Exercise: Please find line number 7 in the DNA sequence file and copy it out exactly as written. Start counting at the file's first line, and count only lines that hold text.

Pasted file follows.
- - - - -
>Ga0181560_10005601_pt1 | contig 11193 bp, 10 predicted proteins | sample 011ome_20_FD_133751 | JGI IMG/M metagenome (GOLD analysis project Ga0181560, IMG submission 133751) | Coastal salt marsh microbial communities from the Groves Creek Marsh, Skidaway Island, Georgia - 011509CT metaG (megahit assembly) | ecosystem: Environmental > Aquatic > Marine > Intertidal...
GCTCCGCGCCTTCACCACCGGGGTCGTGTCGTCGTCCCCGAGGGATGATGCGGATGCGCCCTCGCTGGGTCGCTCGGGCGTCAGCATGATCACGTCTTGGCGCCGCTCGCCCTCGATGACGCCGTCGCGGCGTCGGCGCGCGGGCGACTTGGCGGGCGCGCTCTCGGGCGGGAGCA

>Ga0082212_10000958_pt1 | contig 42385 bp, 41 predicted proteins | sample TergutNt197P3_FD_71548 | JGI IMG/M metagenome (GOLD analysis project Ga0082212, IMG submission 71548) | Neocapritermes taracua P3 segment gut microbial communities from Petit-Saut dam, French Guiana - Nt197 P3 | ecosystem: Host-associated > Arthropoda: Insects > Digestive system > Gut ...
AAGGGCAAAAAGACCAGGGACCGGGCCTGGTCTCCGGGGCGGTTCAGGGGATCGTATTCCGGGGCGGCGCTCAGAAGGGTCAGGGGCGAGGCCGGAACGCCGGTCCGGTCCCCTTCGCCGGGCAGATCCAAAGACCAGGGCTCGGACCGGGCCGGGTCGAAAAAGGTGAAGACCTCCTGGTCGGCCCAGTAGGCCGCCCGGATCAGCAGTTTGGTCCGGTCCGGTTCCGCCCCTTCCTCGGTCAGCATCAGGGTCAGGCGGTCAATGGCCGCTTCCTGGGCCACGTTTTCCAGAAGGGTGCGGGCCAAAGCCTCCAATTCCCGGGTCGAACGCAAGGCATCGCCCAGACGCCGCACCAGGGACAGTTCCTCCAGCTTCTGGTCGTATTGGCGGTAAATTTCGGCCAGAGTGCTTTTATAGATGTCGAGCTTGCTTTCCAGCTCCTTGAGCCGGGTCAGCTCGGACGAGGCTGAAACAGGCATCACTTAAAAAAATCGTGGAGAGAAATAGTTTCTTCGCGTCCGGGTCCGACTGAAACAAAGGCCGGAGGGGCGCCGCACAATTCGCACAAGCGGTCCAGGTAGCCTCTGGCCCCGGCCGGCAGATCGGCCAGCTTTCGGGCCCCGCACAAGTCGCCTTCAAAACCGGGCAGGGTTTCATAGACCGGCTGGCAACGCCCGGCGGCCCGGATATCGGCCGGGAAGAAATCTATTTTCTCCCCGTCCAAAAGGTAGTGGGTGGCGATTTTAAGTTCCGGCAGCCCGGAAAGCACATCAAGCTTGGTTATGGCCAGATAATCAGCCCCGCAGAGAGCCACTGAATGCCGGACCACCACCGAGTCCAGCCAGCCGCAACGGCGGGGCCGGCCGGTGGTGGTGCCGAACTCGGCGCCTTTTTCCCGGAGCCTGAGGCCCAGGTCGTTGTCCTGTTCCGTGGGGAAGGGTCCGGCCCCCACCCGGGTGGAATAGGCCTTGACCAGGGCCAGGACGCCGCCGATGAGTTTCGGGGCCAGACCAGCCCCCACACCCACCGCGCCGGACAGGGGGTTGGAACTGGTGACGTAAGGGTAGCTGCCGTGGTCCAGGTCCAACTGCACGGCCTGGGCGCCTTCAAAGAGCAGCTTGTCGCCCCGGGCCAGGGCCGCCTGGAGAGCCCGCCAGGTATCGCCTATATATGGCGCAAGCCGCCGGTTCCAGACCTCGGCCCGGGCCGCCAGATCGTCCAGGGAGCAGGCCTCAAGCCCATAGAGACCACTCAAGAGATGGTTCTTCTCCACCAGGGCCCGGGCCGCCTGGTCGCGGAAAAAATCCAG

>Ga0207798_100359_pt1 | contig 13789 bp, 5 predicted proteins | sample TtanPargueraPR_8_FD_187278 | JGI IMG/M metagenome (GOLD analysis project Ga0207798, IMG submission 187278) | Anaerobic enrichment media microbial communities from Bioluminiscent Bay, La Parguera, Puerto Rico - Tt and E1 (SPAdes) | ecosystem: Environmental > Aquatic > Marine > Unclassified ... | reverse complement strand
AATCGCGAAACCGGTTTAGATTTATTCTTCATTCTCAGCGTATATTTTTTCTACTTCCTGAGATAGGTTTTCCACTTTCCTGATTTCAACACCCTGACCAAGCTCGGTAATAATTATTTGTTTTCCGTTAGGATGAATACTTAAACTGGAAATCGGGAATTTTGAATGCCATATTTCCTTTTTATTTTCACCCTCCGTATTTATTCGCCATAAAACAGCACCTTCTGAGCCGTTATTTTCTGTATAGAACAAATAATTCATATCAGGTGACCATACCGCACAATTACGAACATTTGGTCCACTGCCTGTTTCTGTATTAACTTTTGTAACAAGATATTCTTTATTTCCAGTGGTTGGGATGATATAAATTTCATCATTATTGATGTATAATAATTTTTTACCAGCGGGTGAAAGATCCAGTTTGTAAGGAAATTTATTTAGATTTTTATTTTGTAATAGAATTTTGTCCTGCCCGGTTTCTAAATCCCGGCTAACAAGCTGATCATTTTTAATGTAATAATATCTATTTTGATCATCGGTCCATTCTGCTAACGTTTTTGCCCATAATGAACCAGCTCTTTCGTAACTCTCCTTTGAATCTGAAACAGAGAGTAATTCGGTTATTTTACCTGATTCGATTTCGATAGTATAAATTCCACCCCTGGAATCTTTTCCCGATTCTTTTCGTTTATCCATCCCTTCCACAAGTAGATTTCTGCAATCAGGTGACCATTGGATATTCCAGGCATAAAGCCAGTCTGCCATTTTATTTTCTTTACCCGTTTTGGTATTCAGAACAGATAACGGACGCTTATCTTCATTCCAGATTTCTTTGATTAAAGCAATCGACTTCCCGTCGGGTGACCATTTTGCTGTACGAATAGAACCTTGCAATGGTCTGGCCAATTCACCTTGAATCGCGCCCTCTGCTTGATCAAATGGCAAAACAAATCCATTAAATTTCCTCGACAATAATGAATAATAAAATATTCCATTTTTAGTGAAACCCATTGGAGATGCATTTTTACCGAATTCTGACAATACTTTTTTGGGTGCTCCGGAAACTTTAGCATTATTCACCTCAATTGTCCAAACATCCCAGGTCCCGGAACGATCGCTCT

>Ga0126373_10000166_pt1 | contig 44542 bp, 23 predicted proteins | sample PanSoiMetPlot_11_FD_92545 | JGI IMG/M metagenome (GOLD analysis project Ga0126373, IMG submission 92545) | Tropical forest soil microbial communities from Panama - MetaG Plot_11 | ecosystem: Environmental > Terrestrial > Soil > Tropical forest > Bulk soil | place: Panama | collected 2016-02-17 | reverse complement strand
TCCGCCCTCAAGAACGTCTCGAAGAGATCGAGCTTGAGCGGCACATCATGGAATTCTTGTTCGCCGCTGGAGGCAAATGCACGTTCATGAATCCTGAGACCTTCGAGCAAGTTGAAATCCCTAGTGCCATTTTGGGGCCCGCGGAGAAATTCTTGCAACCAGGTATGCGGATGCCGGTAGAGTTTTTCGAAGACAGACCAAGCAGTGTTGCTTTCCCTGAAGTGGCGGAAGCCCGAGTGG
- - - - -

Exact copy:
>Ga0126373_10000166_pt1 | contig 44542 bp, 23 predicted proteins | sample PanSoiMetPlot_11_FD_92545 | JGI IMG/M metagenome (GOLD analysis project Ga0126373, IMG submission 92545) | Tropical forest soil microbial communities from Panama - MetaG Plot_11 | ecosystem: Environmental > Terrestrial > Soil > Tropical forest > Bulk soil | place: Panama | collected 2016-02-17 | reverse complement strand